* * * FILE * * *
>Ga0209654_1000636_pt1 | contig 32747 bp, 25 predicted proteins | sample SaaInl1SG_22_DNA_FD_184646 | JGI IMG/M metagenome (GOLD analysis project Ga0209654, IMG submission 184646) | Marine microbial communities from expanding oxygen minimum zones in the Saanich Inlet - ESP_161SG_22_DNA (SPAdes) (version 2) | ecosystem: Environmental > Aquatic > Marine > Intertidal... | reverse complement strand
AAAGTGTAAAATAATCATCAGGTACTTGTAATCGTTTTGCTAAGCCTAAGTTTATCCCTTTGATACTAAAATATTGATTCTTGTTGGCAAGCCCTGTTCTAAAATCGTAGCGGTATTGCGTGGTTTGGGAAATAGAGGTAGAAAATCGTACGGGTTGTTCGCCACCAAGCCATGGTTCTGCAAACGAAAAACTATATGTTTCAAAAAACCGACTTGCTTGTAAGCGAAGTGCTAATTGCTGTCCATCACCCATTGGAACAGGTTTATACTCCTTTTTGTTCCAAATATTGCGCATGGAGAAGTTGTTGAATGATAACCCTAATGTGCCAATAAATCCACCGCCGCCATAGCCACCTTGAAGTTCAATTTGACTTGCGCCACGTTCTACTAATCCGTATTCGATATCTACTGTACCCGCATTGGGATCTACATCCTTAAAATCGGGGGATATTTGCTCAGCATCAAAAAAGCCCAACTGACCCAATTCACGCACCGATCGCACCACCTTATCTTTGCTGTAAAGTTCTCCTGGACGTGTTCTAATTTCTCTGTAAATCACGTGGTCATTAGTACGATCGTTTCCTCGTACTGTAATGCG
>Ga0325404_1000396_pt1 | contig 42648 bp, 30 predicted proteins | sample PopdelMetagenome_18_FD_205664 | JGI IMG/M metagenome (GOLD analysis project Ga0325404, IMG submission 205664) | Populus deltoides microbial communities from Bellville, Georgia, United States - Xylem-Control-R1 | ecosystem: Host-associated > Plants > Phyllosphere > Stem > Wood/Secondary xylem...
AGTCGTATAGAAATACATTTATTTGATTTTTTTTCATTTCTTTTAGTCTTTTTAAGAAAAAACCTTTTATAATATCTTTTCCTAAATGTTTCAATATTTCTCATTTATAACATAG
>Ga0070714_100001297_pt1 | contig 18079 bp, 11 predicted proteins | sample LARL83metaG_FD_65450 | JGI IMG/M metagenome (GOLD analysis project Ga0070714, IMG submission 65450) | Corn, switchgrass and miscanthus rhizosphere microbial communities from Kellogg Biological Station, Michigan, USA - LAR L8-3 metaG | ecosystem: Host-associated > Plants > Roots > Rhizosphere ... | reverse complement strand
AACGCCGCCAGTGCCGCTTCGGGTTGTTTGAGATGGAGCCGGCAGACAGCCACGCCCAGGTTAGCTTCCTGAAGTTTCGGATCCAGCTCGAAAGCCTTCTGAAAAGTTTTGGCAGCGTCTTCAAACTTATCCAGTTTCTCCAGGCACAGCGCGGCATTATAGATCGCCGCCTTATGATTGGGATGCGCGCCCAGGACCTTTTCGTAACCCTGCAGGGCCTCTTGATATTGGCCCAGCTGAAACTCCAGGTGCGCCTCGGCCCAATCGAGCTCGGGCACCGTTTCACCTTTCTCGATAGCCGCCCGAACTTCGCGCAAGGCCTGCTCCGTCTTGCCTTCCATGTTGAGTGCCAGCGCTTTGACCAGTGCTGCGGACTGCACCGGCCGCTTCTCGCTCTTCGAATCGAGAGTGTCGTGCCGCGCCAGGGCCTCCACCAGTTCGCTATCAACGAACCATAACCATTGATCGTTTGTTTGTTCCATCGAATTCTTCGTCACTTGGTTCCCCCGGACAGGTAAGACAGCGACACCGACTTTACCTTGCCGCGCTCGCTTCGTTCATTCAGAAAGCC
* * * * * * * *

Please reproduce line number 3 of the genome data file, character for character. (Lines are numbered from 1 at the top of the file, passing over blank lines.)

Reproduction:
>Ga0325404_1000396_pt1 | contig 42648 bp, 30 predicted proteins | sample PopdelMetagenome_18_FD_205664 | JGI IMG/M metagenome (GOLD analysis project Ga0325404, IMG submission 205664) | Populus deltoides microbial communities from Bellville, Georgia, United States - Xylem-Control-R1 | ecosystem: Host-associated > Plants > Phyllosphere > Stem > Wood/Secondary xylem...